How often do you really listen to the music in a film? Are you surprised when you read the credits at the end by the number of songs you missed? Or do you take in every note as part of the overall cinematic experience?
Whichever genre you fall into music is a huge part of the film The Marker starring Frederick Schmidt and Ana Ularu which has its World Premiere at Cineworld this evening.
This is the end of a long creative process as production on Justin Edgar’s feature film which wrapped in March 2016. Now it is shortlisted for best British feature here in Edinburgh and may win the Michael Powell award for outstanding British feature fiction.
But it was a film that almost had no music at all. Composer Paul Saunderson explained that the director’s original idea was for the film to have no music whatsoever. Thankfully that mindset changed and Paul was commissioned to create the score for the film. But this is not John Williams sweeping orchestral melodies, rather a mix of what Paul explained to us are ‘found’ sounds making the entire score quite bespoke.
This young and exciting composer created the soundtrack from scratch beginning with a musical instrument and then manipulating them to make the sound into something quite unique. Director Justin Edgar wanted to use Musique concrete which is a contemporary form of experimental music and Paul did not want to use regular sounds from synths that you would hear in another film.
Paul explained the process : “It was an interesting process as the director had originally envisaged having no music. I spent a few weeks making the sounds by recording a small riff on the guitar or cello, say about two seconds long, and then time stretching it so that it would last for about an hour. I took snippets of that so it is an unusual modern score.”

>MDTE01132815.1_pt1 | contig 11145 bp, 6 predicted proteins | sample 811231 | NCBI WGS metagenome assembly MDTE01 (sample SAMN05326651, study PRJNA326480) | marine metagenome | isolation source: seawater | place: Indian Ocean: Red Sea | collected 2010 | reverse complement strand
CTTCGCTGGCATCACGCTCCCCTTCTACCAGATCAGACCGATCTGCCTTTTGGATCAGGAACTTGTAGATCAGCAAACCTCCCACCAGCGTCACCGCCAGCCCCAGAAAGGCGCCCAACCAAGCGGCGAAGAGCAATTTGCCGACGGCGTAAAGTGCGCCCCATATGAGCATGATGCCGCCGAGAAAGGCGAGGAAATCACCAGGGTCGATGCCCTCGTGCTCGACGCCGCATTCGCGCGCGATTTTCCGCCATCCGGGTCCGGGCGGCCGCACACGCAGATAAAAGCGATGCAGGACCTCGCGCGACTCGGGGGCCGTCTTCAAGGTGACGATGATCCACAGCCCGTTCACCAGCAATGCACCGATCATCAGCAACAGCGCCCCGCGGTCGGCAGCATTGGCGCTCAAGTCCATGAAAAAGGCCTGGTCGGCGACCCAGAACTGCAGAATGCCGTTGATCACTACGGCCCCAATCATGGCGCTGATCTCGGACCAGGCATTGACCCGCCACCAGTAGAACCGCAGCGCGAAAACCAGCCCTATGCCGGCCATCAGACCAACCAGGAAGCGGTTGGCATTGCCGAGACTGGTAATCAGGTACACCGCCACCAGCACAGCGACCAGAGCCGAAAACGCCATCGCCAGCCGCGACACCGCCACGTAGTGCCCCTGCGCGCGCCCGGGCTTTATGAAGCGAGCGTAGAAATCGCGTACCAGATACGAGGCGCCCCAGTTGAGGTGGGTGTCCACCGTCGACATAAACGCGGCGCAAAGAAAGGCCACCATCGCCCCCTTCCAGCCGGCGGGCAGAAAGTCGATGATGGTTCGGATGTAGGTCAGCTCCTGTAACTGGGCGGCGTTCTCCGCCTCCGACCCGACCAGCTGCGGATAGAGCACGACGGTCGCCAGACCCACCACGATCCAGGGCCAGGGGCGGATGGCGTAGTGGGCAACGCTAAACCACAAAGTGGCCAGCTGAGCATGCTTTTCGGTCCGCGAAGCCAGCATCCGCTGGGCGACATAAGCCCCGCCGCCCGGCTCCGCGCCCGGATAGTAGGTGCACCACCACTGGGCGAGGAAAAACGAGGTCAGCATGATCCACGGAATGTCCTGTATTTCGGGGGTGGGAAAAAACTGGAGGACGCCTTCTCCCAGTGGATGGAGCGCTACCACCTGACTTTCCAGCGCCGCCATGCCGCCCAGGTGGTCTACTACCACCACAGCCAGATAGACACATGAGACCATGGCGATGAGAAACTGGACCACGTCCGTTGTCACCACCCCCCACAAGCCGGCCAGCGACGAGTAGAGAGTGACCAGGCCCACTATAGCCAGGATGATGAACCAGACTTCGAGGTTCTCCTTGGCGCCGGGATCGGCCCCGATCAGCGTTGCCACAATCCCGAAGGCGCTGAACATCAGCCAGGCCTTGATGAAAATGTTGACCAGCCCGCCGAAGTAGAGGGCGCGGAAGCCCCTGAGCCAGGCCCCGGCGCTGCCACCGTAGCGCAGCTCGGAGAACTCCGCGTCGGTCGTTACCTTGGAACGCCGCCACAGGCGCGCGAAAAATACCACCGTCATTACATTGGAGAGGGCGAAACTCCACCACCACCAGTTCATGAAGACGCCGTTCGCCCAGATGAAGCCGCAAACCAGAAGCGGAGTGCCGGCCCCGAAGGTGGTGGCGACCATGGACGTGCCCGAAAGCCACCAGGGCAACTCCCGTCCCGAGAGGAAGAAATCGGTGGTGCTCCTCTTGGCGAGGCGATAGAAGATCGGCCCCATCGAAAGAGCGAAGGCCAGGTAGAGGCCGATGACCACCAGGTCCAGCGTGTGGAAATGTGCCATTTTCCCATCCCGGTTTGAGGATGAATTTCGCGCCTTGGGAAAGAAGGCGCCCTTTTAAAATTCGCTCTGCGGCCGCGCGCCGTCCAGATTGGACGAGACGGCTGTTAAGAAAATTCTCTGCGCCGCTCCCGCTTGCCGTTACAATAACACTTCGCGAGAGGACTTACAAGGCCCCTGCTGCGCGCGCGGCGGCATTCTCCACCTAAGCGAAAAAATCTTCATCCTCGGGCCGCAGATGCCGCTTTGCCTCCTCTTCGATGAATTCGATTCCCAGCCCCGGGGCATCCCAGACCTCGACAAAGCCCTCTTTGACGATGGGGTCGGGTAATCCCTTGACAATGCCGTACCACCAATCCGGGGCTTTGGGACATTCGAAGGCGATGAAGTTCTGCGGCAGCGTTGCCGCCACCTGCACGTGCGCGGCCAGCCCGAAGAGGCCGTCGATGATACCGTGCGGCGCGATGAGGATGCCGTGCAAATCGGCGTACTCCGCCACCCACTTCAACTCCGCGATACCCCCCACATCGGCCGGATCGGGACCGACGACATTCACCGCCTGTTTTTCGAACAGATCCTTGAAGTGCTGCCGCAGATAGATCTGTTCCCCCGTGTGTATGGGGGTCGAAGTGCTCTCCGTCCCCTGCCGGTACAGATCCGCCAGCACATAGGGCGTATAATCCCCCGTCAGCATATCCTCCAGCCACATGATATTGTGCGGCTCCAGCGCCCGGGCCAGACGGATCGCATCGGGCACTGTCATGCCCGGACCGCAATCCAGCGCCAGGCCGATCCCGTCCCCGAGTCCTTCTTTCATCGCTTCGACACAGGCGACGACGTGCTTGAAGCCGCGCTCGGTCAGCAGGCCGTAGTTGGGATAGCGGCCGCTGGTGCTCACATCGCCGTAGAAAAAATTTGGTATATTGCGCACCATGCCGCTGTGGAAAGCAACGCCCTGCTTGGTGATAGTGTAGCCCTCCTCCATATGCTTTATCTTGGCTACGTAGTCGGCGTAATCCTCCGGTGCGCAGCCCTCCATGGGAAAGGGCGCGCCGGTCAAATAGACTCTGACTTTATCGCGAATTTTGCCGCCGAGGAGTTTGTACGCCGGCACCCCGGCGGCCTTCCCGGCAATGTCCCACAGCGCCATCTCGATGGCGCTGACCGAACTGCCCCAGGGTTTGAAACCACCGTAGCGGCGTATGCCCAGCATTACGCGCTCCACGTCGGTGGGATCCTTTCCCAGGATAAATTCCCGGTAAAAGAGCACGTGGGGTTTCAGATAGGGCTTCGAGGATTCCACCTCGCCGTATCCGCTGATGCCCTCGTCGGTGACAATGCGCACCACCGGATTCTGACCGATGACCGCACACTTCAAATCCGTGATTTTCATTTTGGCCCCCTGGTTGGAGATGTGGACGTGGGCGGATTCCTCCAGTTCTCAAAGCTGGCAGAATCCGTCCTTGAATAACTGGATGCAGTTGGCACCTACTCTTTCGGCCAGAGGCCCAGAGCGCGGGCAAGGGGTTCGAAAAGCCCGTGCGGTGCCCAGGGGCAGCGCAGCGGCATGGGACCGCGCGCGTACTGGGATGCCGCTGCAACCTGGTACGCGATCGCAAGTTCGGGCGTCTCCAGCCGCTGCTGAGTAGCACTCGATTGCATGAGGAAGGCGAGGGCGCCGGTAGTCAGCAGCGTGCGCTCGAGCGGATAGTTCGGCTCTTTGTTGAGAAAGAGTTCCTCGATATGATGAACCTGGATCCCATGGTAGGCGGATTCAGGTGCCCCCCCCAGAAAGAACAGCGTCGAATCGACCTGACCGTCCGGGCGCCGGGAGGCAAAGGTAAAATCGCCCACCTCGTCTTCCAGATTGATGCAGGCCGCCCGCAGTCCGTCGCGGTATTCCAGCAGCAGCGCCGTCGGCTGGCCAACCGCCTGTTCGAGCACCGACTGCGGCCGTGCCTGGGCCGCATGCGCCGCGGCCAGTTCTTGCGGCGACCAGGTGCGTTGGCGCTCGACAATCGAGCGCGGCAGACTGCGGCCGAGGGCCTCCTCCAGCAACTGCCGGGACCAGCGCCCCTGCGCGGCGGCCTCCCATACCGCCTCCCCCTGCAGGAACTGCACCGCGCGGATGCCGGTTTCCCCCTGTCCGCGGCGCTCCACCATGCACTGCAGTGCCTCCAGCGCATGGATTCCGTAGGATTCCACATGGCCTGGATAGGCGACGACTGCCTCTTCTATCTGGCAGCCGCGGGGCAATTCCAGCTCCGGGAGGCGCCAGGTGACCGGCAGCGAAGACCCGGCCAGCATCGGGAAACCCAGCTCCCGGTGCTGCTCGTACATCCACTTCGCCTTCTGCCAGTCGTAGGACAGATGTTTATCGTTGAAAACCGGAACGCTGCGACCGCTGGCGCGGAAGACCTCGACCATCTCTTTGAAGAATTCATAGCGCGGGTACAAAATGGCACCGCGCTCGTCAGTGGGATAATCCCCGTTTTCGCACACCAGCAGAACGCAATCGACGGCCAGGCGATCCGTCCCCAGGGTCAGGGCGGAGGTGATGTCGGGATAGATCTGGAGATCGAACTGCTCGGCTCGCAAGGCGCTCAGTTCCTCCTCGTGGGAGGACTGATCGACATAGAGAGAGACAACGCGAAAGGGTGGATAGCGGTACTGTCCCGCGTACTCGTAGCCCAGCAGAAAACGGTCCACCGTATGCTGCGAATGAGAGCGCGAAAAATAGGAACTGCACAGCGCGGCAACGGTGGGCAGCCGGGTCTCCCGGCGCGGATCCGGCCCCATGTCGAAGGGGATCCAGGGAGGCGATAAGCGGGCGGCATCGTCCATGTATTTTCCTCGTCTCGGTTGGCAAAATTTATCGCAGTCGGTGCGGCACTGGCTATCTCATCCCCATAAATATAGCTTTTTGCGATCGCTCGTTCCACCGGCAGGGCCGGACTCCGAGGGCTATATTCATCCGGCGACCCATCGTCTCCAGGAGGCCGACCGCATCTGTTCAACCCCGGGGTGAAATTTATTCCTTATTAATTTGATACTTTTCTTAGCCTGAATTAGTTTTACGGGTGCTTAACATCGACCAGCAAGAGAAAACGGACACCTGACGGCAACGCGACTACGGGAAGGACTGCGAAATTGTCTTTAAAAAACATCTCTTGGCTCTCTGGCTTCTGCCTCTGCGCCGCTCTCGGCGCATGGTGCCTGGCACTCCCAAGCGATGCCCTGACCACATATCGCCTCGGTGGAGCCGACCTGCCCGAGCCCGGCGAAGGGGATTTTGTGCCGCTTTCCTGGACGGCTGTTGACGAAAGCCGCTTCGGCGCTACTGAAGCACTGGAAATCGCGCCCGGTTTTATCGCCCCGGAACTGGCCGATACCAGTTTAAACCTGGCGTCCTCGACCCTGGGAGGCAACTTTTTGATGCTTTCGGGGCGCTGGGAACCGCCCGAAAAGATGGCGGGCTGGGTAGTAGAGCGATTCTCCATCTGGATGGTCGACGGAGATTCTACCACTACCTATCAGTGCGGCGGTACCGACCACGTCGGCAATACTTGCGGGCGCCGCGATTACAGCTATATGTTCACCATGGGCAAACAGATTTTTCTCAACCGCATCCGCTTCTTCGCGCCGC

The result is haunting, but then the film is a noir thriller and the dark story revolves around a criminal who tries to find the daughter of a woman he had killed. He was convicted of her murder and spent some time in prison, emerging in a torment rather than a state of rehabilitation. John Hannah plays the gang boss he meets along the way.
Paul has been involved in films for many years, beginning to visit sets with his father who worked on the visual aspect. Now he has his own repertoire of film work under his belt having worked as arranger and programmer on films such as Coriolanus starring Ralph Fiennes, Johnny English : Reborn with Rowan Atkinson and unusually in Shaun the Sheep : Movie.
A graduate from Leeds in composition and electro acoustic music he ‘sat at the knee’ of some notable film music producers and composers learning his craft. He has also worked with KT Tunstall and Coldplay on musical arrangements.
Paul told us : “I was also interested in writing music for films from a young ageI started by playing guitar at the age of six and then played saxophone and piano. in my studies I concentrated on film music composition and electro-acoustic music which became very helpful to me in this film.”
Edinburgh seems to be a good place to come to as a member of the film industry. Paul explained that since he has been here he has done quite a bit of networking. “The Film Festival people are just great. They put on lots of networking events. Last night we were at a ceilidh in the Hub and everyone was there. We are all here for the same reason to show off our new films and everyone makes new friends on the way. During the festival it is just a brilliant time.”
At last year’s film festival he was here with the cast of Starfish as he had composed the music for that film which was released in cinemas last autumn. That film told the true story of Tom Riley and Joanne Froggatt whose lives were turned upside down by Tom’s devastating illness.
The film is showing at 20.50 on Tuesday 27 June 2017 at Cineworld.